This underscores the benefits for Syndicate GPs. For one, it means the time to actually receive carry income can be extremely quickly. Despite starting Calm Ventures in 2020, we had one nice exit in 2021 (~10x outcome in 12 months). While the returns from that investment were only ~10% of the capital deployed to that point, we still received carry (over a half million dollars). In a traditional fund if you returned only ~10% of capital back, you would not be seeing a dollar in carry from that sale. 

To further underscore the GP benefit, as mentioned, around half of funds return <1x DPI. Meaning half of GPs aren’t seeing a dollar in carry from their funds. You can have a <1x fund in SPVs and still receive an enormous amount of carry distributions. 

To take the extreme case, let’s say we invest $1M each into 100 investments via SPVs over the course of 3 years - so $100M invested total. 99 of those investments go to zero and one 100x’s or returns $100M. While LPs in aggregate didn’t make any money (we received $100M in distributions and invested $100M), the GP actually makes almost $20M dollars (20% carry x $99M in returns on the single performing investment). 

It’s worth pointing out that while the carry economics are superior, the fee economics are substantially worse for Syndicate GPs, who often aren’t drawing any consistent income or salary. 

3. This Ecosystem is Highly Cyclical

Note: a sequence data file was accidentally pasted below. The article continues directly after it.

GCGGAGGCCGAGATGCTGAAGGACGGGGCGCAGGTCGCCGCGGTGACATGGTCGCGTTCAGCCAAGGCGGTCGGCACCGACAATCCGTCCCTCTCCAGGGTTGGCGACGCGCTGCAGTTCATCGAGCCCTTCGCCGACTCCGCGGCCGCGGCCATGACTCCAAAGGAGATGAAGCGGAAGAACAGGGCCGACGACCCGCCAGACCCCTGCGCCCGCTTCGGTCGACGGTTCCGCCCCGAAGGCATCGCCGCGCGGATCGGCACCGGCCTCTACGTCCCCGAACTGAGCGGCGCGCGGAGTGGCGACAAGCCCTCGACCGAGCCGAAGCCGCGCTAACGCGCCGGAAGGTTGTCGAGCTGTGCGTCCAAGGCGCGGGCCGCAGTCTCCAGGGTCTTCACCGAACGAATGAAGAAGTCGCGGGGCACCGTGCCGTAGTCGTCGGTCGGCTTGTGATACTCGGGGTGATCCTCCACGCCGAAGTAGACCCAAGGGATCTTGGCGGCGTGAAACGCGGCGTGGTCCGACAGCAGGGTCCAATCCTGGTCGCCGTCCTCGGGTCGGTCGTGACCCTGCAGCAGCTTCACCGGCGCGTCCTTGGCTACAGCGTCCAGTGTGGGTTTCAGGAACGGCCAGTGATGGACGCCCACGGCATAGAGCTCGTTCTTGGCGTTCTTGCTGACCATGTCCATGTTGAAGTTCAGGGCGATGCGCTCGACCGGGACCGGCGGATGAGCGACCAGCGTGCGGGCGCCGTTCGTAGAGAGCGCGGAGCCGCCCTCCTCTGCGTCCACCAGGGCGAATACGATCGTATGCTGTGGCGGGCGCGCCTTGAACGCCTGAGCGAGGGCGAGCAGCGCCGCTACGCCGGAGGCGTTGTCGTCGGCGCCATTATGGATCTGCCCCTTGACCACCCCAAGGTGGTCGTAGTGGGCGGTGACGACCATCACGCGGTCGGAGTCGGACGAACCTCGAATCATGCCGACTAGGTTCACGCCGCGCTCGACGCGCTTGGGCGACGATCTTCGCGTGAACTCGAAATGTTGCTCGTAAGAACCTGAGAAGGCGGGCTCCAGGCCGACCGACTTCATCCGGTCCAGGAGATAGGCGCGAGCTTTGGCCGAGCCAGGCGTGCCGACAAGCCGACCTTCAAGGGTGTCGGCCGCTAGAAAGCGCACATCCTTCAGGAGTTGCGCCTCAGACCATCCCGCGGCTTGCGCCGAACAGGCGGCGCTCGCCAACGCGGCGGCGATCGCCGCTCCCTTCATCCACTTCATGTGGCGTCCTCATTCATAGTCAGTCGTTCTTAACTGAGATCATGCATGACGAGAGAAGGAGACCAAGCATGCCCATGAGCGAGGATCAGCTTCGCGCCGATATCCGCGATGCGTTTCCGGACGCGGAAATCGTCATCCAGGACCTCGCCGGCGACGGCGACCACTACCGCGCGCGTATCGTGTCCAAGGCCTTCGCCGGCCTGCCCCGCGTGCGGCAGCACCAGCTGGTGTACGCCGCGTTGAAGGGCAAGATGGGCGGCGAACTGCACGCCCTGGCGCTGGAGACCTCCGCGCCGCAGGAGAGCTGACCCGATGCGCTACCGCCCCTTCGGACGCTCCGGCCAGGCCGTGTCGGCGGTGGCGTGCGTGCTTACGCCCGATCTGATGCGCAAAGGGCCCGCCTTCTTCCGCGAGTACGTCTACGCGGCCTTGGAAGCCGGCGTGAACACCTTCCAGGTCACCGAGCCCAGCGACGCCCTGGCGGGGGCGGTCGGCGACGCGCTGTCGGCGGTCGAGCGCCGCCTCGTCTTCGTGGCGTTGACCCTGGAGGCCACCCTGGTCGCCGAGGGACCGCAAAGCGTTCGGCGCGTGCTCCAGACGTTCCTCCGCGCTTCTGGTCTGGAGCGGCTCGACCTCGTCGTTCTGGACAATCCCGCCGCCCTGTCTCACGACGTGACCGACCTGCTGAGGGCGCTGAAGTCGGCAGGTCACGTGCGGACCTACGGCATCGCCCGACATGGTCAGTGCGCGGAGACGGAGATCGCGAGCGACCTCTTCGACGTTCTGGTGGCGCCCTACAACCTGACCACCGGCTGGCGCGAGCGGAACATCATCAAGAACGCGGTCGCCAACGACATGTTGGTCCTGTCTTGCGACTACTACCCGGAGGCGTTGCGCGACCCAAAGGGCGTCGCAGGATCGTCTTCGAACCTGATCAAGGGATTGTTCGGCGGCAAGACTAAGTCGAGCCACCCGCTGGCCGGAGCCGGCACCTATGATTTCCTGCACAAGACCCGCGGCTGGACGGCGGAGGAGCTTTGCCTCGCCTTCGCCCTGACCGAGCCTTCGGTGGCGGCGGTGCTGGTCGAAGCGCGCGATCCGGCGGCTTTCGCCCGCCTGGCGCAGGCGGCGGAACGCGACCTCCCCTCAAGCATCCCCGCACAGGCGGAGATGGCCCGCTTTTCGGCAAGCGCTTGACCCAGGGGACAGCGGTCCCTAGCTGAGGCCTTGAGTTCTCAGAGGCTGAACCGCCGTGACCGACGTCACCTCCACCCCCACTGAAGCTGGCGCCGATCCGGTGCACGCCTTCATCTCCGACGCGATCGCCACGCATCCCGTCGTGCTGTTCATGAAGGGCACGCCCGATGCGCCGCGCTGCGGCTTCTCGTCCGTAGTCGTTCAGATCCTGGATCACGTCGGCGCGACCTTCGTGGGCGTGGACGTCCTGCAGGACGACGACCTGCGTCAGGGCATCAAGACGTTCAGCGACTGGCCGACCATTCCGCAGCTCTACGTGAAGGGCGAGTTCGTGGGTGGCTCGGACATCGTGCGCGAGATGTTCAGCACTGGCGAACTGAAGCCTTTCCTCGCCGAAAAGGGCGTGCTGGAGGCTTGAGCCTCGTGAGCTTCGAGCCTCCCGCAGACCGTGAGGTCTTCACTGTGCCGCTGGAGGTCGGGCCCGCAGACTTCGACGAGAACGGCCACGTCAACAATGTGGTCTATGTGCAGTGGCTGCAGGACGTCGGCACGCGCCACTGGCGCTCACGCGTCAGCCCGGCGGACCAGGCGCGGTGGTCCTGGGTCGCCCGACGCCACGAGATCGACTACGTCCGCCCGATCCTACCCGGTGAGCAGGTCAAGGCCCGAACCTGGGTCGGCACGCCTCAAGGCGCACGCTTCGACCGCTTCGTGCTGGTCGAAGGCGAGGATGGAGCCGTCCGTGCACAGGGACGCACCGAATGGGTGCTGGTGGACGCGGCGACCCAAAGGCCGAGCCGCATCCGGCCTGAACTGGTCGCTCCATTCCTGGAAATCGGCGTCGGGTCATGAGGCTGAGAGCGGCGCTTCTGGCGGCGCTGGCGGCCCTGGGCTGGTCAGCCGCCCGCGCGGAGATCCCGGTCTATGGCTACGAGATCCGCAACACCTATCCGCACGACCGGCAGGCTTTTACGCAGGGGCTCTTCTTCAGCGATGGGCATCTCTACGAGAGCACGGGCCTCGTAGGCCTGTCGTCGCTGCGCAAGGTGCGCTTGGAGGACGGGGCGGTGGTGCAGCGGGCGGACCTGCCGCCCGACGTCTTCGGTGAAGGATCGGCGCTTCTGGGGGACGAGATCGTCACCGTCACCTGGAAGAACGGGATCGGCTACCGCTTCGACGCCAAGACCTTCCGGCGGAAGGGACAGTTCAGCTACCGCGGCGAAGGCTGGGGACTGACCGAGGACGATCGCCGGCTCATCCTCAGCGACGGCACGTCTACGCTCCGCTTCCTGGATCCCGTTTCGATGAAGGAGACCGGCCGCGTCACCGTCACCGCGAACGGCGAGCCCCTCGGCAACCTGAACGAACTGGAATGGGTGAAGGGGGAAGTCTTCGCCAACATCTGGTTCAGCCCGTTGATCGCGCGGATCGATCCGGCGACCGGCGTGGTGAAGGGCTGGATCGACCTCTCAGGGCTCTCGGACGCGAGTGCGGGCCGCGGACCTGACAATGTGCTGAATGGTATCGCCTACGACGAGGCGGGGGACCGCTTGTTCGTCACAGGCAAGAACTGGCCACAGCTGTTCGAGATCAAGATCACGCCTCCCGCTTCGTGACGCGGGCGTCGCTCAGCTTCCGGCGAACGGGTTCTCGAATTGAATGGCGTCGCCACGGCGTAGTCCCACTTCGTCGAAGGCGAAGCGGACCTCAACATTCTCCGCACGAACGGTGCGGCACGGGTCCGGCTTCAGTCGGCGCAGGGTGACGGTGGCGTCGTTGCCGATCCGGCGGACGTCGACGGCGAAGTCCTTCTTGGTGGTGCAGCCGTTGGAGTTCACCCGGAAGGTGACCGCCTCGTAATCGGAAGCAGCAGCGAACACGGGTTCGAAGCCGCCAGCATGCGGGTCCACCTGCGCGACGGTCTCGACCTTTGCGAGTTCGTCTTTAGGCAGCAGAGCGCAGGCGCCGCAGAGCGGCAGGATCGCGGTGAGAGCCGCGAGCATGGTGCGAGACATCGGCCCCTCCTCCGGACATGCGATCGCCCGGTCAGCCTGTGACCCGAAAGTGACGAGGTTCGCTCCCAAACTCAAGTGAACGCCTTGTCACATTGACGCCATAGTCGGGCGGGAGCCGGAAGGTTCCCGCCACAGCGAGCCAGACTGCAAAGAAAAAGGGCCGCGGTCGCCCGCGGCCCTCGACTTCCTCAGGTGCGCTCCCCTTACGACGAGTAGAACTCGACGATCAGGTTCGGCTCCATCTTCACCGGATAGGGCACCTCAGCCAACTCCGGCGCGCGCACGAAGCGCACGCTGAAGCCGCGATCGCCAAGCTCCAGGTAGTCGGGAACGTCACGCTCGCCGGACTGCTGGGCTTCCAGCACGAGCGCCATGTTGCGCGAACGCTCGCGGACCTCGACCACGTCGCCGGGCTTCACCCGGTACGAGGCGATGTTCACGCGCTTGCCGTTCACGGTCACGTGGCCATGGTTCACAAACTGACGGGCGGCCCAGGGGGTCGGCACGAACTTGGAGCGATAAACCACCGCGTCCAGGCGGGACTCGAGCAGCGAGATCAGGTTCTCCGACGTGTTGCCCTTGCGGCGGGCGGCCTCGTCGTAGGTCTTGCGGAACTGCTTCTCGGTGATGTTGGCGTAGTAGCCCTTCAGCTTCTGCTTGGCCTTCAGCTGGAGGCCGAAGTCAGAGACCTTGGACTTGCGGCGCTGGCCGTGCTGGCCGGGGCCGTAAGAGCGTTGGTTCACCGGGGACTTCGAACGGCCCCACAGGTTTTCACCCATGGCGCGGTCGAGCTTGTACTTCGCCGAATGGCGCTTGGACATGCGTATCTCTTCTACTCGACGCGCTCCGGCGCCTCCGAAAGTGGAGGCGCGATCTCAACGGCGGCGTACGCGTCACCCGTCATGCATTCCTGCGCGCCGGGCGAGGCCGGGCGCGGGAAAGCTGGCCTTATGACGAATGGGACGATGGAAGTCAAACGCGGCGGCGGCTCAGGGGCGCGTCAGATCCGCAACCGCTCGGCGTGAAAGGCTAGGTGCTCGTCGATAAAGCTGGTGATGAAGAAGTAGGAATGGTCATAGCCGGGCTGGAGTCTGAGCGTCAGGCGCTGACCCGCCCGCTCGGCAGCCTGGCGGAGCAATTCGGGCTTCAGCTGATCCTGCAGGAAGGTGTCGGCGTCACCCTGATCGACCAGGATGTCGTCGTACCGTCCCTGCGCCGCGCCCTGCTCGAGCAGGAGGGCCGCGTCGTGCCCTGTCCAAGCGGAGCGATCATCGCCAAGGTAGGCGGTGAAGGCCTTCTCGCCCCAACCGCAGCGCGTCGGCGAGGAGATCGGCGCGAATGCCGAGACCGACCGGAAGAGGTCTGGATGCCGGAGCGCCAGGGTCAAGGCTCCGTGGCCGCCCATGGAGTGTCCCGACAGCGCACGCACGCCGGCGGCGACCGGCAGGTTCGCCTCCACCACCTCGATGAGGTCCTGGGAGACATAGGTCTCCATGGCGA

We deployed 3x the capital in 2021 than we did in 2023. That wasn't because we were doing any less deals or got smaller (in fact we got a lot bigger from # of LPs, brand, etc.), but it was because LP capital dried up. Most of the LP capital is retail related in SPVs, so when retail is generally doing well, as they were in ZIRP 2021 and the IPO market was completely open, there was a lot of VC interest from retail. In 2023, after multiple rate hikes, and a relative downturn in savings/macro, retail was less interested in taking a risk on approach. 

This isn’t completely unique to SPVs and is more broadly a venture problem. According to Juniper data, new fund creations continue to dwindle. This is likely worse than it seems as the industry is also going through consolidation with the mega funds taking up an increasingly large amount of the capital raised. 

But I’d argue the impact hits harder in the SPV world. If you raised a venture fund in 2021/2022, you theoretically could meet the market where it's at, and deploy over an elongated period (3-4 year deployment period) and still have funds to take you through the venture downturn over the last few years. 

As an SPV, once the market halts, the impact is felt more or less immediately; you have no fund capital or reserves to deploy and your business is entirely put into a standstill. This is a large reason why many of the venture managers who raised funds in 2021/2022 are still around and deploying, while the vast majority of SPV GPs I know have either halted running SPVs entirely or scaled their SPVs back 90%+. It is extreme. 

What makes this more unfortunate is that 2023 will most likely be a better vintage for VC than in 2021 when multiples were at extreme froth. But due to structural dynamics with most Syndicate GPs running SPVs, this is a difficult problem to solve.  

4. There are A Lot of Hacks to Scale SPVs Quickly 

We previously put out a deeper dive on this topic in 2023 on how we scaled to 6,000+ LPs. You can read that here for a deeper dive. Now at >7,000 LPs in our syndicate, there are a ton of hacks to scale your SPV quickly including co-syndications, leveraging other Syndicate GPs distribution, generally doing high quality deals to get high word of mouth referral, building an active content/media brand, etc.